combustion tube

combustion tube

[kəm′bəs·chən ‚tüb]
(analytical chemistry)
A glass, silica, or porcelain tube, resistant to high temperatures, that is a component of a combustion train.
McGraw-Hill Dictionary of Scientific & Technical Terms, 6E, Copyright © 2003 by The McGraw-Hill Companies, Inc.
References in periodicals archive ?
where [mathematical expression not reproducible] are the mole fraction of [O.sub.2] and [N.sub.2], respectively, and [T.sub.0] is the initial temperature of the combustion tube. Due to the back pressure regulator, the gas injection rate was stabilized during combustion process.
Upon inspection, heater had wrong combustion tube installed.
Destructive byproducts that can splatter against the surrounding quartz combustion tube also are extracted by the nozzle.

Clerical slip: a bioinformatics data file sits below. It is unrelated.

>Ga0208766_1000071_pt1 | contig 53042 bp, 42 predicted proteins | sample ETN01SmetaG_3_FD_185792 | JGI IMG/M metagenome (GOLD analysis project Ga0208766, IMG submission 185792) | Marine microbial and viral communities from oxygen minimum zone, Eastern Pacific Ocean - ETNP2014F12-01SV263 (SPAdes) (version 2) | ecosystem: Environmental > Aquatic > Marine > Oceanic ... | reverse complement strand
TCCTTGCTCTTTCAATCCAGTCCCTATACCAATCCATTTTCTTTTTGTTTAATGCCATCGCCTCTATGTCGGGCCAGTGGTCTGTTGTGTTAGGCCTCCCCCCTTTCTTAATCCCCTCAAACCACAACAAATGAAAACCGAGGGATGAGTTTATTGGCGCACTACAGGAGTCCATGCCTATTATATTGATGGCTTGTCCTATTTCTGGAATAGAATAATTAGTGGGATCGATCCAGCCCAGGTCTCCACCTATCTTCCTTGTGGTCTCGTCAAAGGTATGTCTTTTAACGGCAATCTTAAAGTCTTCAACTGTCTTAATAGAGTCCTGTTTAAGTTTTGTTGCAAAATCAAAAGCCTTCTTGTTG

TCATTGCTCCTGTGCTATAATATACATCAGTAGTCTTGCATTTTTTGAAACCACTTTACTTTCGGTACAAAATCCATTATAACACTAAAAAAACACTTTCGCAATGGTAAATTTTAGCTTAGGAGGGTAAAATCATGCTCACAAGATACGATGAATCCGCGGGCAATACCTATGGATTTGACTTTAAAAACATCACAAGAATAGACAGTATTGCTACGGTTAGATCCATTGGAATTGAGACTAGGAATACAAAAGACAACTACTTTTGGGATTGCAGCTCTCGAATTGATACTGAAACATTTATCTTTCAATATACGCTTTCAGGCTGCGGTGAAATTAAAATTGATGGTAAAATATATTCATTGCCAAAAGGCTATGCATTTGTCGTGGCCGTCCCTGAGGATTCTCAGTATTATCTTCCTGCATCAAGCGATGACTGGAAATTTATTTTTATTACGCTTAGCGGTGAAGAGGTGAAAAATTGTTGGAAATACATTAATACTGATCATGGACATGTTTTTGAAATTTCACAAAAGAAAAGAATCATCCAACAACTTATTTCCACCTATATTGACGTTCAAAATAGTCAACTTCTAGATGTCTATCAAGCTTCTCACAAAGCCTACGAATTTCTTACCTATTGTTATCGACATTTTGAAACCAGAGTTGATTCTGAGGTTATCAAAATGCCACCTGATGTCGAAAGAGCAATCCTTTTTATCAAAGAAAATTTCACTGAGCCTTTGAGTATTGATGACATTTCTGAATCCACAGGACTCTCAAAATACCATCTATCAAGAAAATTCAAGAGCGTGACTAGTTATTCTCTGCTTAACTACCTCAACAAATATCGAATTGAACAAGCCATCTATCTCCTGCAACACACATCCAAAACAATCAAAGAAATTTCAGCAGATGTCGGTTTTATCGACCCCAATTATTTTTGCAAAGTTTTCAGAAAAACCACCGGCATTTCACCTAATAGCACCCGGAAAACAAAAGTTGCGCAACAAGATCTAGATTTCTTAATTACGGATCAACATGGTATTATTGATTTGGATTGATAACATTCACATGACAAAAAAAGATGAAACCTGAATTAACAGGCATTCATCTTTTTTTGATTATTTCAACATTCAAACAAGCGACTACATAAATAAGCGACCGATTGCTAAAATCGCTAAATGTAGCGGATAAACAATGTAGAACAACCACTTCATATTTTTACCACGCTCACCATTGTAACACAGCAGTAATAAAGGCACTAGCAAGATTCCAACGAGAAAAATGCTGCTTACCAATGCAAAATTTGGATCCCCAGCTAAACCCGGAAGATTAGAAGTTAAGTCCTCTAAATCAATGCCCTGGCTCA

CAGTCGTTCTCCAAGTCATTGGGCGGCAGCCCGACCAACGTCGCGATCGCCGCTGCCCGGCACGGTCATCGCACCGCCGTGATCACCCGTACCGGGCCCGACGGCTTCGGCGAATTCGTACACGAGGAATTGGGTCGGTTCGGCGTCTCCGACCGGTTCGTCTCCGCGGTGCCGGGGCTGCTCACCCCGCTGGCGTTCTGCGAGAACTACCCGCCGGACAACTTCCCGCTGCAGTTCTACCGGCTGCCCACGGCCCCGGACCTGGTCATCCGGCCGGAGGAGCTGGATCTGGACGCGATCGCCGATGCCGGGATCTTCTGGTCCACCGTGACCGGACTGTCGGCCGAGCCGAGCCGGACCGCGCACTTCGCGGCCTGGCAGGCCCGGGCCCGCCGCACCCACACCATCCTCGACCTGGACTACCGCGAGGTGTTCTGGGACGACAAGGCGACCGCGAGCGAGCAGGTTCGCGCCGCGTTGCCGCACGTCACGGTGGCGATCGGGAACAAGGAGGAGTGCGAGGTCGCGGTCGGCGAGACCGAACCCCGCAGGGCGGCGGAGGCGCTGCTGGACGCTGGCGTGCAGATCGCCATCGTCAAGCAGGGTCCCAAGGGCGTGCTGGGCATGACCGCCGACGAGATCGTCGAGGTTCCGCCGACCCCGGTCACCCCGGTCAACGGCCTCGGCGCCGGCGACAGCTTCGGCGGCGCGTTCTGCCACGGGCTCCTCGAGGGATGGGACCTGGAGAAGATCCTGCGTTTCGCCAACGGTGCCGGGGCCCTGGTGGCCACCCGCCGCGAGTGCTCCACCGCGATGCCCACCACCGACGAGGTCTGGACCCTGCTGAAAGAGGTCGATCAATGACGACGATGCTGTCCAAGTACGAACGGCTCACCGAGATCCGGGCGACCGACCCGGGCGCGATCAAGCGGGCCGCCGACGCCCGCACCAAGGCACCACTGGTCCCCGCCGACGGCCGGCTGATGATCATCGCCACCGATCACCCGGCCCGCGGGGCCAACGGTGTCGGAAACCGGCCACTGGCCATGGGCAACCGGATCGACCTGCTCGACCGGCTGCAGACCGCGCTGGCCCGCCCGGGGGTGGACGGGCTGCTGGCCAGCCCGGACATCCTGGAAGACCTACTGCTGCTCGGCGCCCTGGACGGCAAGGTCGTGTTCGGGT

The tin capsule containing the sample is introduced via a ladle into a combustion tube held at 975 [degrees]C in a pure oxygen environment causing the tin capsule and sample to undergo flash combustion with an exothermic reaction at 1800 [degrees]C.
In a horizontal furnace arrangement the sample is introduced into the combustion tube on a quartz ladle, which critically enables the removal of all sample residues after combustion.
Its two-stage high-temperature combustion tube uses a bed of quartz in the first chamber to protect the platinum catalyst in the second chamber from deposition of nonvolatile salts.
Combustion tube experiments were performed with three matrix types: sand, sand and clay, and sand and sand fines.
The boat is placed into a quartz ladle and introduced into the quartz combustion tube. The ladle sits in a cool zone of the combustion tube while the system is allowed to purge.
The boat was then placed into the combustion tube and purged with carbon dioxide for one minute, followed by evacuation to a pressure of < 22 mm Hg.